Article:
Notices & News
Latest news regarding the Tour Operators Margin Scheme
1st January 2014
Tour Operators Margin Scheme (“TOMS”)
The question of whether Air Charter Brokers supplies are subject to the normal VAT rules on place of supply and qualifying aircraft, or subject to the VAT Tour Operators Margin Scheme (TOMS), has been discussed between BACA, its members, and HM Revenue and Customs (HMRC) at various points over the last 10 or so years. The last example was in 2009, where an HMRC officer appeared to confirm that the charters are subject to VAT under the “normal” VAT rules as opposed to TOMS (as an exception to the normal rules).
More recently, however, HMRC have notified a number of Air Charter Brokers that, irrespective of the definition of the supply as a hire of a means of transport or passenger transport, their supplies are liable to VAT under TOMS.
Consequently, in May 2013, BACA, on behalf of its members, held discussions with HMRC Policy Unit as to the application of VAT to supplies made by Air Charter Brokers.
HMRC Policy stressed that, whilst TOMS was intended to apply to Tour Operators, due to the wording of the legislation, it can apply to all sales which fall within the definition of “designated travel services”. This can include both the “hire of a means of transport” and the sale/supply of “passenger transport”.
However, HMRC Policy also stated that TOMS will only apply where a business “buys the travel service in and then resells it on in its own name (either as a principal or an undisclosed agent) and without material alteration”, and that TOMS does not apply to a business acting as a disclosed agent.
Agent/Intermediary for VAT
With regards to how this then applies to the application of VAT, BACA provided HMRC policy with a clear description of the specific nature of Air Charter Brokers’ standard business practices, and agreed the following with regards to how Brokers will meet the requirements for acting as a disclosed agent and, therefore, liable to account for VAT under the normal (agent) rules.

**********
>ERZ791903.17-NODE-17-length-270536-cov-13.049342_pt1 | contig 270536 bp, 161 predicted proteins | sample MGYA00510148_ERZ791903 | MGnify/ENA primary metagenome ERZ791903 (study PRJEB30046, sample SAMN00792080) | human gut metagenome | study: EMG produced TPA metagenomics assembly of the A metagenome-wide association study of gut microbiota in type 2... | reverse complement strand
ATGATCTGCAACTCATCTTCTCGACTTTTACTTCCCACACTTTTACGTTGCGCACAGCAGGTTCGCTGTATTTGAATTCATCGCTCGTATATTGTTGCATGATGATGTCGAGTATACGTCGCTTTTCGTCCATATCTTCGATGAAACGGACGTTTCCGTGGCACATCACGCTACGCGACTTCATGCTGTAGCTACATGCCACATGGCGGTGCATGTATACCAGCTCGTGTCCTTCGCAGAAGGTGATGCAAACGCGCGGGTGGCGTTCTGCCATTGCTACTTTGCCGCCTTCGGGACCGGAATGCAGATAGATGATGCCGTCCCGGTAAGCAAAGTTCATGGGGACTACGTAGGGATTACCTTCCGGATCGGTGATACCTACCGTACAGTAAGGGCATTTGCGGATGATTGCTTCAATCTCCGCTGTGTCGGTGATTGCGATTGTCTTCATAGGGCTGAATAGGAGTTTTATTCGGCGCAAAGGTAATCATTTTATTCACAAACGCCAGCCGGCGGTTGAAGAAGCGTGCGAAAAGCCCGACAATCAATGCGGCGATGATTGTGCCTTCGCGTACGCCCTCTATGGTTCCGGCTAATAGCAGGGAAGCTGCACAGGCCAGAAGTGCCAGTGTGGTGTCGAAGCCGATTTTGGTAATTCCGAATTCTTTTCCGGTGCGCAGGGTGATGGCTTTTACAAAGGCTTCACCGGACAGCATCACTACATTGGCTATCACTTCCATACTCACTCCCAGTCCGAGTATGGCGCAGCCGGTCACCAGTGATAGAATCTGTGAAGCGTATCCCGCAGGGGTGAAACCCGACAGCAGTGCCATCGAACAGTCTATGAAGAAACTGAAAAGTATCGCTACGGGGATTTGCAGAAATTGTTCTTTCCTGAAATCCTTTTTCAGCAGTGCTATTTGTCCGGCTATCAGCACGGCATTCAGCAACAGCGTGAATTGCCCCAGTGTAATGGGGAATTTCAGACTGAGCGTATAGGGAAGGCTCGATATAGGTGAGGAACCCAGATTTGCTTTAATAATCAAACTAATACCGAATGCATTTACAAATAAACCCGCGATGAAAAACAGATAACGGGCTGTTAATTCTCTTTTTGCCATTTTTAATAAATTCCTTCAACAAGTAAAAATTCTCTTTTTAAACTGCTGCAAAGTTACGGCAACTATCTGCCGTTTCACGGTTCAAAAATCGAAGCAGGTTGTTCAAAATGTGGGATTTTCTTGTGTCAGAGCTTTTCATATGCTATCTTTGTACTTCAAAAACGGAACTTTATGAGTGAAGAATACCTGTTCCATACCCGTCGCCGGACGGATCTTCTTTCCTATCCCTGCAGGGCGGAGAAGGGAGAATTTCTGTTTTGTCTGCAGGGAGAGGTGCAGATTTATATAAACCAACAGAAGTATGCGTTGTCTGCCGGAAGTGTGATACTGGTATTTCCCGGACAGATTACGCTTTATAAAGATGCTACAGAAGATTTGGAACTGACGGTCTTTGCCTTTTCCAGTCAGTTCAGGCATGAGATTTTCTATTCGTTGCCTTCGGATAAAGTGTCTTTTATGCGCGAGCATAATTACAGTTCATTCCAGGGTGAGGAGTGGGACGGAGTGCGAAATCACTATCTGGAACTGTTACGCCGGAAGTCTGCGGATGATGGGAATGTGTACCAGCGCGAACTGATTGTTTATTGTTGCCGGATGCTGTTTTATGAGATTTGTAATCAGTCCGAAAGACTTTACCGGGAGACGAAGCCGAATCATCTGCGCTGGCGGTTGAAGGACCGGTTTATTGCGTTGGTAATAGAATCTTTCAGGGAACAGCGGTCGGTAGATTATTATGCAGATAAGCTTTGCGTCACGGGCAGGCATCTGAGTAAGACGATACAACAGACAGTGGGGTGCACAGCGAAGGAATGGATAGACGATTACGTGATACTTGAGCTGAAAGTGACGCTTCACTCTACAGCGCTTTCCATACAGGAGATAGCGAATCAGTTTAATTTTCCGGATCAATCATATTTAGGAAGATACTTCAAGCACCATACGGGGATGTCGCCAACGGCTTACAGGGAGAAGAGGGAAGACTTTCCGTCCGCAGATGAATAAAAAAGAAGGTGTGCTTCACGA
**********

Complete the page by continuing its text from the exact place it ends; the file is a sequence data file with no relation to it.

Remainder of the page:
In turn, HMRC confirmed that for an Air Charter Broker to be acting as a disclosed agent, it is fundamental that the brokers make their status as intermediaries clear to clients and operators.
In establishing this, HMRC agreed that what matters is the commercial reality of the relationship between the aircraft operating company, the broker and the customer, as agreed by all the parties involved, evidenced by clear disclosure on contracts, quotations, websites and publicity material that the company is a broker, with declarations of who the principal is (when known).
HMRC also confirmed that another major factor in determining if a business was acting as a disclosed agent was that the broker does not take on significant commercial risk in their transactions. On this last point, HMRC provided the example of a hotel booking company booking hotel room availability in advance, in the hope of selling it to someone else later.
In summary, therefore, HMRC confirmed that a broker satisfying the requirements for acting as a disclosed agent would be liable to account for VAT on its supplies under the normal rules and not TOMS.
Since May 2013, whilst BACA’s discussions were ongoing, HMRC have approached a large UK charter broker (and BACA member) and endeavoured to establish that TOMS applies to its supplies. Currently, this approach is subject to continued discussions between the broker and HMRC and BACA is awaiting the outcome of these discussions before determining whether BACA’s own discussions with HMRC should continue.
Further updates will be made available from time to time.